Trump’s Easing of Restrictions on Huawei Is Not a ‘General Amnesty:’ Kudlow

By Cathy He, Epoch Times
July 1, 2019 Updated: July 1, 2019

White House economic advisor Larry Kudlow said June 30 that President Donald Trump’s decision to let U.S. firms sell products to Chinese telecom giant Huawei did not amount to a “general amnesty” for the company.

In May, Huawei, the world’s largest telecom gear manufacturer, was added to the U.S. Commerce Department’s “entity list” on national security grounds. This effectively banned the company from doing business with U.S. suppliers.

But after Trump and Chinese leader Xi Jinping met at the sidelines of the G-20 Summit in Osaka, Japan on June 29, the president announced that U.S. companies would be allowed to sell certain products to Huawei again.

“U.S. companies can sell their equipment to Huawei,” Trump said at a press conference following the meeting. “I’m talking about equipment where there is no great national emergency problem with it.”

The two leaders also agreed to resume trade talks.

U.S. officials, lawmakers, and experts have for years raised concerns that Huawei’s equipment could be used by Beijing for spying or to disrupt communications networks, given the company’s close links with the Chinese Communist Party.

Kudlow, in an interview with Fox News on June 30, said Trump’s announcement did not mean that the U.S. administration no longer considered Huawei’s products to be a national security risk, adding that such concerns “will remain paramount.”

He said the company would remain on the “entity list.”

“This is not a general amnesty,” Kudlow said.

“Huawei will remain on the so-called Entity’s List, where there are serious export controls and in any national security instances or suggestions, there won’t be any licenses [granted].”

He said that the Commerce Department may in some cases grant licenses for U.S. firms to supply to Huawei where the product is already being supplied by non-U.S. companies.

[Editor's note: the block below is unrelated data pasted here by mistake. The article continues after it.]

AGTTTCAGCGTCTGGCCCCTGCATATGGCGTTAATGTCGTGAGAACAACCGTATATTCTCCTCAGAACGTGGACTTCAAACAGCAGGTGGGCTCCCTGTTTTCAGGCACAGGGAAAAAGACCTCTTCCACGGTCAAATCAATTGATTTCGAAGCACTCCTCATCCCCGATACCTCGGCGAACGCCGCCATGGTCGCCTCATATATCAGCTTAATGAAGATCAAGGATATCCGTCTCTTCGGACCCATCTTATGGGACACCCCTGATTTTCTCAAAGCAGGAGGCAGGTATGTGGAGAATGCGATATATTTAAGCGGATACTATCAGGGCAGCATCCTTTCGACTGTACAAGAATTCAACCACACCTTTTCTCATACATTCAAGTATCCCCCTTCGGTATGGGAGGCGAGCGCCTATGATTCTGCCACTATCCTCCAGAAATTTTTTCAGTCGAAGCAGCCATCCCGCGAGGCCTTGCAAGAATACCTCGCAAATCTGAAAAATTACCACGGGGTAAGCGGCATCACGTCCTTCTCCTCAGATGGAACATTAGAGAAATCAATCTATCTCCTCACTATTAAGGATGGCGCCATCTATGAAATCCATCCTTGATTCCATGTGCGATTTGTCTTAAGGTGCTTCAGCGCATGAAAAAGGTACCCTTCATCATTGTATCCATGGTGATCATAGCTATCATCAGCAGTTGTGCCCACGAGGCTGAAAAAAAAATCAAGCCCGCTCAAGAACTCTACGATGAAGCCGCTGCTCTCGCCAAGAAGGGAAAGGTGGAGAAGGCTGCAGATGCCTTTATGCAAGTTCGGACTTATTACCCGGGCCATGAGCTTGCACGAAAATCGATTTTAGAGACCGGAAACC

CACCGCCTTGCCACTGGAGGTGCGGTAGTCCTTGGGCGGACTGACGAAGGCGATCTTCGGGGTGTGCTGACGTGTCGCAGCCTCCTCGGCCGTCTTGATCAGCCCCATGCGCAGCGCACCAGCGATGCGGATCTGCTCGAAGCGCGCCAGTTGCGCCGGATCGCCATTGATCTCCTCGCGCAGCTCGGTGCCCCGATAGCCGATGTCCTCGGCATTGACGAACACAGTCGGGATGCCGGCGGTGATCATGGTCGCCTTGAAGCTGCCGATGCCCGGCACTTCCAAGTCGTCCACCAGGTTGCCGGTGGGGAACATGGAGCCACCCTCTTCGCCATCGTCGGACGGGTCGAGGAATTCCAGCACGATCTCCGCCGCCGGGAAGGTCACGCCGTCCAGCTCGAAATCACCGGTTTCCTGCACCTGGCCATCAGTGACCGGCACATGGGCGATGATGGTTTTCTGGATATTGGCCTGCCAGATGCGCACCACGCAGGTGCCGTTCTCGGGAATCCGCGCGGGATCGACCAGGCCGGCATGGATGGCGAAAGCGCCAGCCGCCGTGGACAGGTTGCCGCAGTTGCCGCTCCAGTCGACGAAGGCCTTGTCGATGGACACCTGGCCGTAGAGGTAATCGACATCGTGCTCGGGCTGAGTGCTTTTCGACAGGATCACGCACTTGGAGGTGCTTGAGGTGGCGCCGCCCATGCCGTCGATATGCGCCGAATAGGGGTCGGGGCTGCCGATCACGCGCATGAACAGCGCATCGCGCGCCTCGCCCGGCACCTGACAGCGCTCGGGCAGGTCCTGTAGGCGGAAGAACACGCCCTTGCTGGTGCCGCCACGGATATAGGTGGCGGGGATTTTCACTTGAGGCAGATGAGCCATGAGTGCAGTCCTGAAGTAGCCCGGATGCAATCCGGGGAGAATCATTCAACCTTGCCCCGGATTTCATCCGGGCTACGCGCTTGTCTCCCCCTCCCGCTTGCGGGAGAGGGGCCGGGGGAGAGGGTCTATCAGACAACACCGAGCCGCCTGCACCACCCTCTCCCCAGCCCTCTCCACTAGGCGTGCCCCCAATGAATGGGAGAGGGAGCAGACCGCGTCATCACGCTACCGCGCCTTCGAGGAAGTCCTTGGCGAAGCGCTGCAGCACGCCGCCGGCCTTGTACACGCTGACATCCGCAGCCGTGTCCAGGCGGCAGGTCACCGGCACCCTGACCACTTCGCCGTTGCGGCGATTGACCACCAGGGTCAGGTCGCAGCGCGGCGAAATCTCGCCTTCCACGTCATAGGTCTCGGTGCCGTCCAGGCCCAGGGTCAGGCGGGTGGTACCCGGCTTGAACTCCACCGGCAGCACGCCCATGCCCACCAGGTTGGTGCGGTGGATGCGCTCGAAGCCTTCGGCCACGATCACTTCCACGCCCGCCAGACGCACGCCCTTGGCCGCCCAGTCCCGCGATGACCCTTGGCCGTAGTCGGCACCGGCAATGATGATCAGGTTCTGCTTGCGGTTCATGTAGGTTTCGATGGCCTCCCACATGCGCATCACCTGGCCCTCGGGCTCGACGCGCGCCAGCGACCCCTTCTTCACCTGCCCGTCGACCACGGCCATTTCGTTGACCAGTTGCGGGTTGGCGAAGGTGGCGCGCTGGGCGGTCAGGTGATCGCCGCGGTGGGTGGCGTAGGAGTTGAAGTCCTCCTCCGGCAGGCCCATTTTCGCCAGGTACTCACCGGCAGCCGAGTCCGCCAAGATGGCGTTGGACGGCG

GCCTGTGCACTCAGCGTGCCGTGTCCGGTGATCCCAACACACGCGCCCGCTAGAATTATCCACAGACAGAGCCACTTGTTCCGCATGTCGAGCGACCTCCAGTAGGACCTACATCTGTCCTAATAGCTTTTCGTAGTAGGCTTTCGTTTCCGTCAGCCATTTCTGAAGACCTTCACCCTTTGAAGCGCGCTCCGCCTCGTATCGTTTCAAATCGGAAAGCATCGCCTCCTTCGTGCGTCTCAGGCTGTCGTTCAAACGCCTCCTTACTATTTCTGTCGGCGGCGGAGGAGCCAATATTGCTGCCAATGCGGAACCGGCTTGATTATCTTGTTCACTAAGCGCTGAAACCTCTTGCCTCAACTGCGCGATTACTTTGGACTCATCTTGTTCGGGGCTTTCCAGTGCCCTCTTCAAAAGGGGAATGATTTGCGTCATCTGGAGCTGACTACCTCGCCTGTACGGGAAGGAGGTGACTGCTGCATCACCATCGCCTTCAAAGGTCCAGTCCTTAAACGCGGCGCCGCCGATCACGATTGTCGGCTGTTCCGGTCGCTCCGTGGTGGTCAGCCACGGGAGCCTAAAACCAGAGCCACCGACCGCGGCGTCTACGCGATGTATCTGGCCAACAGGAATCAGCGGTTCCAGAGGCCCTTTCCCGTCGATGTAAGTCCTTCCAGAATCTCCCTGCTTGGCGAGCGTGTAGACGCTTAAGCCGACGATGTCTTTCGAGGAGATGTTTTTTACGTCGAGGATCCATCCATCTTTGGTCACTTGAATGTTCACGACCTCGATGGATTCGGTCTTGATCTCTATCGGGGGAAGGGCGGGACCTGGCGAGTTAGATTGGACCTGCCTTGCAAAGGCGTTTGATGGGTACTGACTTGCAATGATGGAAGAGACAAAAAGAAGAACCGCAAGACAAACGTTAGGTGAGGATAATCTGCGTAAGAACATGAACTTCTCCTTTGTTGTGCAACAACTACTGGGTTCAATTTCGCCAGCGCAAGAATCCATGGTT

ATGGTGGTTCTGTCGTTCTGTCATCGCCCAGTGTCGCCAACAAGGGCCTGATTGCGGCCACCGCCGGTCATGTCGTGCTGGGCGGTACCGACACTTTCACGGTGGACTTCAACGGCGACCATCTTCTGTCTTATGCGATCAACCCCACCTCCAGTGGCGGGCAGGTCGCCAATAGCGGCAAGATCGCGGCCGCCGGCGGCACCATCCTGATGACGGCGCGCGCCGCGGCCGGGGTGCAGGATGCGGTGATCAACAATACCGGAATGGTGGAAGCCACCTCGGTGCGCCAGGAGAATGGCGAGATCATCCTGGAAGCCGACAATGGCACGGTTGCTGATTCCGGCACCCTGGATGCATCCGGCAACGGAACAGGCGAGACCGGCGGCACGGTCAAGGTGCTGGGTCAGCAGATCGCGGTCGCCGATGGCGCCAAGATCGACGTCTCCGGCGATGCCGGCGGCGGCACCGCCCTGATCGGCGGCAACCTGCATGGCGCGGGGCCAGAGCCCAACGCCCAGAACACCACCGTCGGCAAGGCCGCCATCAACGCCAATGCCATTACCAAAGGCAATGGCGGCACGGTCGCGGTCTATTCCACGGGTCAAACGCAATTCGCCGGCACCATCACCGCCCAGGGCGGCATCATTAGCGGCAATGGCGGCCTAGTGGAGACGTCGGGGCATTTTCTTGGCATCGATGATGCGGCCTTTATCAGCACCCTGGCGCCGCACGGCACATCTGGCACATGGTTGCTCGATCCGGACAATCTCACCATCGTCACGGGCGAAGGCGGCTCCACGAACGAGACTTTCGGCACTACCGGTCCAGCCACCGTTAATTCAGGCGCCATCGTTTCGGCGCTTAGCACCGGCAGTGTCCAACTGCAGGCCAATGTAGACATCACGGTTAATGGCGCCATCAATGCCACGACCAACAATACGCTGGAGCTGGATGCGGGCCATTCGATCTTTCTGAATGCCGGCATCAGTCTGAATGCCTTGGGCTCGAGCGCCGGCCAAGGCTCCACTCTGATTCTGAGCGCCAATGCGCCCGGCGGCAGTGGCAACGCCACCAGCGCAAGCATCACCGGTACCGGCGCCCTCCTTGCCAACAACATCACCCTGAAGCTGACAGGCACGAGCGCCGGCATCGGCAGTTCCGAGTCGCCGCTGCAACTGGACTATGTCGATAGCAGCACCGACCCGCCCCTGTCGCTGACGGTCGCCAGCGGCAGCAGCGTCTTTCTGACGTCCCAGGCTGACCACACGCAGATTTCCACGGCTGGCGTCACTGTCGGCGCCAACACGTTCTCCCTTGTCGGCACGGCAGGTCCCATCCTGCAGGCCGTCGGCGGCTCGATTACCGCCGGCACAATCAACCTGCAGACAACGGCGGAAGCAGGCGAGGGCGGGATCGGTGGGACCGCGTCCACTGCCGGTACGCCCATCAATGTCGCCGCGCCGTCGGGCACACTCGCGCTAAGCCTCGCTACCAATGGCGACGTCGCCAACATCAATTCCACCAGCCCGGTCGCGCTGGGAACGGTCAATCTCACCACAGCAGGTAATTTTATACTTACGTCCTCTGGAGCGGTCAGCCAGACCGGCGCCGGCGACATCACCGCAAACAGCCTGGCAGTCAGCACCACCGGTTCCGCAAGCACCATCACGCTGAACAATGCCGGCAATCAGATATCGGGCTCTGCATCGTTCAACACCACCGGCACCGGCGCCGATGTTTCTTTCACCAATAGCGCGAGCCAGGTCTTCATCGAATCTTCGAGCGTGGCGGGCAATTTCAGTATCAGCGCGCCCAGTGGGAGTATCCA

“Some of the U.S. chipmakers are selling products that are widely available in other countries, and we don’t think there’s any national security [concerns],” Kudlow said.

During the meeting on June 29, Trump said he agreed to hold off on tariffs on roughly $300 billion of Chinese goods while trade talks were ongoing. He also said Beijing agreed to buy an unspecified amount of U.S. agricultural products.

U.S.-China trade talks had broken down in early May when the Chinese regime backtracked on a commitments negotiated over months of talks.

Kudlow said he expected future trade talks with Beijing to go on “for quite some time.”

Meanwhile, Trump, in an interview with Fox News on June 30, expressed optimism about a possible trade deal with China.

“He [Xi] wants to make a deal. I want to make a deal. Very big deal, probably, I guess you’d say the largest deal ever made of any kind, not only trade,” Trump said.

Kudlow, who previously said the two sides were 90 percent of the way towards a deal before the Chinese regime backflipped, reiterated previous statements by Trump that the U.S. administration hopes the regime would return to the position they were in before talks broke down.

“The last 10 percent could be the toughest and there’s no guarantee that the deal with go through,” he added.

He also said that the president was in no rush to complete a deal, given that the United States is focused on tackling the regime’s longstanding unfair trade practices.

“It’s very important from the American side. The relationship with China has to be rebalanced. It has been very unbalanced in recent years,” Kudlow said.

“As you know we’ve had tremendous problems with intellectual property theft, forced transfers of technology, tariffs, non-tariff barriers, various cyber-hacking going on and other issues…Those have to be remedied. That’s a very important point of these talks. However long that may take is impossible to predict.”

Follow Cathy on Twitter: @CathyHe_ET